But test-optional is not the only type of test policy that has gained traction in recent years. Let’s discuss a few of the different test policies that some schools are adopting. For students who earn low scores on standardized tests, each and every of these options might be a great opportunity to help your college application better reflect your academic abilities.

    Also see: Tips for reducing test taking anxiety

    Types of test policies

    Test-optional

    As stated above, test-optional schools allow students to submit test scores, but they do not require them. So, they will factor test scores into admissions decisions for some students, but have pledged to act neutrally towards students who do not submit scores.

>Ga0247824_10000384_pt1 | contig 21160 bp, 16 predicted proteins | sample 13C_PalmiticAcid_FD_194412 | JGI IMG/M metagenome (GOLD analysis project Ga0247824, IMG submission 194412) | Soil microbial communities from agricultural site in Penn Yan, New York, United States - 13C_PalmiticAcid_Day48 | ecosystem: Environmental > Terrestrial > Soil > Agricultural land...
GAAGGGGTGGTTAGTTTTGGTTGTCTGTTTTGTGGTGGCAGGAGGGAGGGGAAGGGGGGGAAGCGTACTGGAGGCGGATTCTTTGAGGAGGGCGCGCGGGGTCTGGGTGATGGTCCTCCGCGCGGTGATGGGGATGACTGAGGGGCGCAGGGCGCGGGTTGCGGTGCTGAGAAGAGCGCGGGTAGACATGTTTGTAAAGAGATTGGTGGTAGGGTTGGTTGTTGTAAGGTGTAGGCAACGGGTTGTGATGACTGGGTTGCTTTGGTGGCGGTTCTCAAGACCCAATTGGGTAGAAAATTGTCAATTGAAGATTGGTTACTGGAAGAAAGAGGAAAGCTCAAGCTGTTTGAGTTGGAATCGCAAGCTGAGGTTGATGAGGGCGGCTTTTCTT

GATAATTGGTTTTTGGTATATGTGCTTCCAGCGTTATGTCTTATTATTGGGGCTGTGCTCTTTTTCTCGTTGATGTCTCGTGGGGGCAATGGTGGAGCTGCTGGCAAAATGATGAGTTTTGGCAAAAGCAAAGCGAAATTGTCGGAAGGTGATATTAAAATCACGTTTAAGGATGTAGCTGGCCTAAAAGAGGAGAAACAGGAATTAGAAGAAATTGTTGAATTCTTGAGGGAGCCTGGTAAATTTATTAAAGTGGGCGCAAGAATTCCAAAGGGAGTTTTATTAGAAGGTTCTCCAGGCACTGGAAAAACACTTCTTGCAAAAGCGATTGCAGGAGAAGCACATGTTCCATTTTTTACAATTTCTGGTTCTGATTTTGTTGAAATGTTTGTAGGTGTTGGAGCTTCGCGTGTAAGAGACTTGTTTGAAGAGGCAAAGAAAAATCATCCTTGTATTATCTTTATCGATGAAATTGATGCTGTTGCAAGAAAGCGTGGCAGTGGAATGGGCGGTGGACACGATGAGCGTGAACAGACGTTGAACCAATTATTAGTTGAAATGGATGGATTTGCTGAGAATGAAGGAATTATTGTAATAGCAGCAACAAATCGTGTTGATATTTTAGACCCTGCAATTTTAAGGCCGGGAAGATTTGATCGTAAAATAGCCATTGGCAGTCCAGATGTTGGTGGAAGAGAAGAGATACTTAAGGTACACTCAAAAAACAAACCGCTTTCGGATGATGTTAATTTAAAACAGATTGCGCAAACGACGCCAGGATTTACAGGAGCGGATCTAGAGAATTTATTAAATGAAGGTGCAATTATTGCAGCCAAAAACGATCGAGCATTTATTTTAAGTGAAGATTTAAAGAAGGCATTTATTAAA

This is a great situation for students who are hesitant to submit their test scores. However, it has led some to question whether admissions officers really act objectively towards students who don’t submit any scores. Since high scores might still benefit some students, it’s hard to say whether students with no scores are left at a disadvantage.

    The test-optional model is the one which has become overwhelmingly popular in recent years, and the following models are employed by a much lower number of schools.

    Also see: Free SAT study resources

    Test-blind

    Test-blind schools do not accept test scores from any student. This means that no one will be at any sort of advantage or disadvantage due to their test scores. For students who are worried that withholding their scores puts them at a disadvantage, this can set your mind at ease.